Owl Myth and Lore What people think of owls around the world... Owls in Chinese Culture In Chinese culture, owls are seen as a connection to death, even though owl, called mao-tou-ying (cat-headed hawk) and xiao (bravery) in Chinese suggests a positive viewing. However, the owl being a nocturnal bird, it is seen as representing mystery, mysticism, secrets, intelligence, and death. The sound that an owl makes, the hu, in Chinese means digging , which associates the owl more to the meaning of death, or below the ground or as the Greeks call it, the underworld. Owl figurines were also found in the burial cermaics of the Han Dynasty. “When an owl is seen around a house, dried bushes are burned to keep the owl away because of the smell. Also, people put brooms upside down, outside the house to protect the house and the household from the owls as it’s believed that the owls have spiritual powers that could lead to supernatural consequences. That’s why it’s never preferred to attempt to kill or even touch the owl. Another reason to stay away from the owls is the belief that they snatch away the souls. Despite the fear of the owls, in some parts of China, they are associated with the gods of thunder and lightning and therefore, owl effigies are put on top of the roofs for protection.” info and quote taked from full article by: (Inci Yilmazli, bellaonline.com) Replica of Chinese Owl bronze, 1st Dibs.com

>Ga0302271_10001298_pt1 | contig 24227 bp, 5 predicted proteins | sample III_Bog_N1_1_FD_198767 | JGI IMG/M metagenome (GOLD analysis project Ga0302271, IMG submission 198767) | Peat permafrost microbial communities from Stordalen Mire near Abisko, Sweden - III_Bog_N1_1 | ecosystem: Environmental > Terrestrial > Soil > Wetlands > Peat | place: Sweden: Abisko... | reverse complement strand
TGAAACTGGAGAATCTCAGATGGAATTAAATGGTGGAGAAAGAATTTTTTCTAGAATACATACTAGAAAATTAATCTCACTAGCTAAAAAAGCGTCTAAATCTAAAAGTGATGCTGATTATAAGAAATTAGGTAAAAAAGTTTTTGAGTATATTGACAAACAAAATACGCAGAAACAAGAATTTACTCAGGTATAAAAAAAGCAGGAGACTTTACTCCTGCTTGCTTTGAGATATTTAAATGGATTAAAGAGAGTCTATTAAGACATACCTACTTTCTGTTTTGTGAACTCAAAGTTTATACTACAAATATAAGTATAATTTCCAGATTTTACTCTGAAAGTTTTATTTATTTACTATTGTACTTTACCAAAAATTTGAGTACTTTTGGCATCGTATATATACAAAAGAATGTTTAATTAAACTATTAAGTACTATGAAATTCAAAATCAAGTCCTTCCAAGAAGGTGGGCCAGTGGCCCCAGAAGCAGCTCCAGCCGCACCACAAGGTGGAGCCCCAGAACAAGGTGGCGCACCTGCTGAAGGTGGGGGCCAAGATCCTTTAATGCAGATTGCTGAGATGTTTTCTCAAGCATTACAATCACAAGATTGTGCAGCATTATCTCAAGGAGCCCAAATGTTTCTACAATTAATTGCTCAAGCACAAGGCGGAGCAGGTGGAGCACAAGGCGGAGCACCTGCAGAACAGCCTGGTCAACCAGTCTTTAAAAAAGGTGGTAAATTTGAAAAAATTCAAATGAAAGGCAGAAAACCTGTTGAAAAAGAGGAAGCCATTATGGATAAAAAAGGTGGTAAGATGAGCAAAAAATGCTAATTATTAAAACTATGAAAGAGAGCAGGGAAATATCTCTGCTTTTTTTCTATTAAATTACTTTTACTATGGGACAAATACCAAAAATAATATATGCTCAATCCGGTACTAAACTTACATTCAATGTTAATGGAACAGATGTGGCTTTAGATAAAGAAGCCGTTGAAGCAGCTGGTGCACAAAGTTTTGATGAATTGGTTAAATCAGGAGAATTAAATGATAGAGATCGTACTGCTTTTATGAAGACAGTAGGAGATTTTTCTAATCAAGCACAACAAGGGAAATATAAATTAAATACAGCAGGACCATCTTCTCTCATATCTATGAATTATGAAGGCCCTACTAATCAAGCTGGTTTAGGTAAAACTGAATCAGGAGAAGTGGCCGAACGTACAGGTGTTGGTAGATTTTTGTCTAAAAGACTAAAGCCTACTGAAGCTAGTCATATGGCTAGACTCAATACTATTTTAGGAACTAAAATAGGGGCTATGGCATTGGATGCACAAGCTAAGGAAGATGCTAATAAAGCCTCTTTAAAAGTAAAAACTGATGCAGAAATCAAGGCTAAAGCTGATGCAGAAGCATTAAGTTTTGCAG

Owls as Icons of Conservation Information taken from The Roost vol. 21 The ORI’s Research on Owls As stated in previous newsletters, our lecture series, and published papers - owls are iconic. There is perhaps no other group of animals in the world that is so widely recognized, admired by a vast majority of people, and generates so much interest, as owls. Owls occur on all continents and habitats except Antarctica. Perhaps the oldest bird art known is of owls etched out of cave walls, dated to the Paleolithic Period (12,000-30,000 years ago). From cave etchings to verbal history, owl stories have been passed on through generations in numerous cultures. They have been depicted on Greek coins dating to 400 BC. Owls are mentioned in stories by Aristotle and Pliny. They are represented in art as paintings, pottery and sculptures. Owls occur in paintings by Durer, Michaelangelo and Picasso. They are represented in fancies and poems such as The Owl and The Pussy Cat, fables, myths and stories. Countless trinkets of bone, ivory, soapstone and wood idealize owls throughout the world. In present times, owls have occurred on Canadian 50 dollar bills, become sport (Temple University Owls) corporate (White Owl Cigars) and advertising (Trip Advisor) logos, and even movie stars (Hedwig in Harry Potter). Owls are consistantly used in product advertising (beer and wine) and sales pitches (wise old owl). Owls gather out attention, perhaps like no other group of animals in the world, and they do it consistantly. Whatever the reason, people feel emotion when observing owls. The ORI proposes using owls as the poster animals for conservation. For example, owls as a group, or a specific species can be used to help conserve local habitat; act as indicators of envirnmental health; bring awareness to conservation issues, and consequently act as advocates for wildlife and habitat conservation. Although people admire specific animals or groups of animals for various reasons, we must evaluate this in a business-like manner, and determine what species will generate public and political support. These species should give us the best chance of protecting habitat - both large and small. This is not a matter of biological science, but rather psychological science, using an appealing looking species, with effective marketing and sales to achieve conservation. Daily, consciously or not, we are influenced by marketing - it works. Popular actors, actresses, musicians or athletes often influence people to favor products or agendas. Similarly, certain animals have influencing effects on people. These animals render admiration, concern, and sympathy for their well-being for a variety of reasons. Most often, these species are admired for their looks, physique or behavior. They are cute, handsome or endearing. Bears, elephants, owls, penquins, whales and some primates receive much media attention. These animals are popular in documentaries, internet sites, magazines, newspapers, and television. They have high market value as readily seen by sales of art, photographs, DVD’s, iPad applications, toys and video games, among other outlets. This unique interest in owls can be parlayed by conservationists, educators, managers, and researchers into support for all wildlife. For example, in Canada and U.S., Snowy Owls can be used to generate interest in Arctic conservation; Short Eared Owls for grassland; Burrowing Owls for rangeland conservation; Great Gray Owls and Northern Saw-Whet Owls for forest conservation and so forth.